Friday, July 30, 2010

The Friday Sex Blog [Censorship]

¡Hola! Everybody...
Every summer, I live (and often die) on the performance of my beloved Mets. I will say that these are a tenacious bunch; we need more hitting, however, if we’re going to make any noise this year…

* * *

-=[ Unnatural Acts]=-
Censorship in America

There’s nothing more natural than the urge to express our sexuality. Almost as reliable as that urge is the societal urge to censor these expressions. I have written before about the more than 2,000-year Christian war against sexuality. I believe sexual censorship is mostly founded on the fear of the power of sexuality to liberate us. At the risk of being slammed let me add, while I'm at it, that some of the most repressed individuals in this regard are often Christianized people of color.

In any case, who reading this can honestly say they have never had a deeply moving experience during sex (any kind of sex)?

Let me start off by noting that numerous sexual activities between consenting adults are restricted and carry extreme legal punishments. Until 1961, all fifty states had criminal laws against various forms of consensual sex between unmarried adults. While it is true that many laws were repealed during the seventies, as recent as 1997, twenty five states -- half the states in the union -- still had laws on the books criminalizing unmarried cohabitation. Fornication, defined as sex between unmarried couples, and “sodomy,” defined as oral and/ or anal intercourse, were (and some cases still are) illegal.

What does this really mean? In eleven states around the country, married couples who engage in oral or anal sex in the privacy of their own homes are committing a criminal act, usually a felony. In Rhode Island, an unmarried man and woman engaging in anal sex can receive anywhere from seven to twenty years in prison. In Michigan, two women were sent to prison for enjoying oral sex in the privacy of their tent in a state park. In South Carolina, “the abominable crime of buggery” (not defined in the statute) is punishable by five years in prison. You might think that these are old laws that remain on the books because they haven’t been questioned and you would be wrong. In 1986 the Supreme Court ruled that same-sex couples engaging in “sodomy” don’t have a constitutional right to privacy, upholding Georgia state laws in which consensual oral or anal sex between same-sex couples is a felony.

Today many sex educators are leaving the educational system because they are under a tremendous amount of pressure not to talk about sex. Imagine that: not being able to talk about the very subject in which you hold expertise.

For the most part, “sodomy” laws are used to discriminate against gays and lesbians in housing, employment, and child custody cases, but they can be used to discriminate against straight unmarried couples as well. Considering the Supreme Courts resistance to upholding sexual privacy at the federal level, the best tactic for fighting oppressive sodomy laws is at the state level.

Sexual expression becomes a crime when the materials produced are legally classified as “obscene.” Obscene materials are exempt from First Amendment guarantees of free speech. The legal definition of obscenity and the manner in which this definition is interpreted, determines what sexual materials we have access to and what materials we can create.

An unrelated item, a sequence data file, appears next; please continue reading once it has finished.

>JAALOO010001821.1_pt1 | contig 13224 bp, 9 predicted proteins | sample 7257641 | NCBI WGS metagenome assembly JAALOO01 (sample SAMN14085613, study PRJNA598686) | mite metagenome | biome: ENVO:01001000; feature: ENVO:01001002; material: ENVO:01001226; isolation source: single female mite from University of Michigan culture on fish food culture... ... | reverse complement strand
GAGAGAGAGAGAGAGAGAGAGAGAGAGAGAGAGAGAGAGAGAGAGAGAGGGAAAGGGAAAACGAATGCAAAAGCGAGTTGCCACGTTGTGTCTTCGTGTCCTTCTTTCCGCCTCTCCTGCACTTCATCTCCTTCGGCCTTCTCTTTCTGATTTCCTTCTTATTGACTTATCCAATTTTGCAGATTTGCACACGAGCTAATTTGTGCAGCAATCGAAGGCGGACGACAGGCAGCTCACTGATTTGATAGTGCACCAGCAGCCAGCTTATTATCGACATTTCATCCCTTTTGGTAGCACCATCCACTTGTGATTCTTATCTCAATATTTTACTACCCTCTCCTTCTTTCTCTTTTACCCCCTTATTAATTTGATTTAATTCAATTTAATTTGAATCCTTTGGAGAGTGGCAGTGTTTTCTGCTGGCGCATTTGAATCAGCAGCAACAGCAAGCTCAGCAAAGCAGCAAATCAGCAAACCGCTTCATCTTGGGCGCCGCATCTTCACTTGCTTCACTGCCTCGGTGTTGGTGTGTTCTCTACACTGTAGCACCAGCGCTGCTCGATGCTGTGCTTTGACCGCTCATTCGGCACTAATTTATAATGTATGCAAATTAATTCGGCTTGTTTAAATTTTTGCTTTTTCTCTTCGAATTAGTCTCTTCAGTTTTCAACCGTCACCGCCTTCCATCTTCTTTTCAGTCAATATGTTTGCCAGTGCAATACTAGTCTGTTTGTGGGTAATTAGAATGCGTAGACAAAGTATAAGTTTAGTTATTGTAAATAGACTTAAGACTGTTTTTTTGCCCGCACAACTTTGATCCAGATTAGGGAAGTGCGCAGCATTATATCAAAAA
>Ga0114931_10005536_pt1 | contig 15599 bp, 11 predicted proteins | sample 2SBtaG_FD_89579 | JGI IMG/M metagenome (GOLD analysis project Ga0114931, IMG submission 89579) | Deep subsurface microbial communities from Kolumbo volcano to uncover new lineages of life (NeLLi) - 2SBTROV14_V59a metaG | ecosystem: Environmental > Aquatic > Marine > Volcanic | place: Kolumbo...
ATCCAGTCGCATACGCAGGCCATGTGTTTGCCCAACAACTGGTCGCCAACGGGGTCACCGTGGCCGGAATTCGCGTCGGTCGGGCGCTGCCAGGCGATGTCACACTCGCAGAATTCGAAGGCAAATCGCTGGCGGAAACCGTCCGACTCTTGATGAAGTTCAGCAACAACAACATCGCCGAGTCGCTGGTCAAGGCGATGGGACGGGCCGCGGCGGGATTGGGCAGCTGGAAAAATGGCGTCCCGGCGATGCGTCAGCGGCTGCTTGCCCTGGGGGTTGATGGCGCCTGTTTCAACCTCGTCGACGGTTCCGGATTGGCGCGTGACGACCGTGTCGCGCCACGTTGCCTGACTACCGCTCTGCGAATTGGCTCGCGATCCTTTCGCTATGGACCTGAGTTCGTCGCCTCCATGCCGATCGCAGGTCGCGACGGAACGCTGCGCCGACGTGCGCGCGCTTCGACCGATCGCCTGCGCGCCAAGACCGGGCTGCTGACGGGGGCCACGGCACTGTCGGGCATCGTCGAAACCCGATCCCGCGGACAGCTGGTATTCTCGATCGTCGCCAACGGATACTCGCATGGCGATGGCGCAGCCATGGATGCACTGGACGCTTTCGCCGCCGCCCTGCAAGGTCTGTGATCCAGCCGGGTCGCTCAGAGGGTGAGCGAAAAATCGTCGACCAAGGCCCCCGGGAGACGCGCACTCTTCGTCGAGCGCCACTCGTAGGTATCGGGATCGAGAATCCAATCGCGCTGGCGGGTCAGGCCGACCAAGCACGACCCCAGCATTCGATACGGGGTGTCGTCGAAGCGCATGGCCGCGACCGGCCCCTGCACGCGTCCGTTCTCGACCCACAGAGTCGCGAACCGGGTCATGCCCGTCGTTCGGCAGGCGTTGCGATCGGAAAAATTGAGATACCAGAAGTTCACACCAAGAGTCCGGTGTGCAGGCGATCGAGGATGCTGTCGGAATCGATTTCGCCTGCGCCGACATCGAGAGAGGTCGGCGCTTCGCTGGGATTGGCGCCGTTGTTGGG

The Supreme Court’s definition of obscenity, the de jure law since their Miller v. California ruling, allows states to regulate sexual materials according to their own community standards. These regulations must be restricted to works that “taken as a whole, appeal to the prurient interest in sex,” that portray sexual conduct in “a patently offensive way,” and that “taken as a whole, do not have serious literary, artistic, political, or scientific value.” Only materials found by judges or jurors to meet each of three standards of obscenity may be deemed obscene.

Yeah, I’m shaking my head too…

These criteria are astonishingly vague. For example, the dictionary defines “prurience” as “an inordinate interest in matters of sex.” Wow! That’s very specific! Who or how one determines if a photograph has serious scientific value, versus merely scientific value is a road map for First Amendment violations.

If you think this doesn’t affect you adversely, then you’re probably doing a good imitation of an ostrich defensive measure (burying its head in the sand). Sexual censorship is used as a wedge for the sexually repressed to create intolerance and disinformation. One good example is the dismantling of sex Ed courses. “Abstinence-only” sex Ed, courses that teach only sexual abstinence, actually put teens at risk sexually. Teens attending abstinence only sex Ed calluses have been shown to engage in high risk sexual behavior at higher rates than their peers and are more prone to STDs and out-of-wedlock pregnancy.

In addition, any writing or material depicting sex in an honest manner can be censored, not because of the sexual content, but because perhaps the ideas in the material are dangerous to the status quo.

Yes, Virginia, this is the 21st century and we’re still acting like juveniles.




American Civil Liberties Union - Non-profit offering educational and legal services to defend First Amendment rights.

National Coalition Against Censorship - grassroots anti-censorship group fighting for freedom of expression.

Electronic Frontier Foundation - Nonprofit protecting civil liberties online.

Feminists for Free Expression - Anti-censorship organization

The Spectrum Institute - Nonprofit membership organization dedicated to protecting the rights of single adults and domestic partners with or without children.

No comments:

Post a Comment

What say you?


[un]Common Sense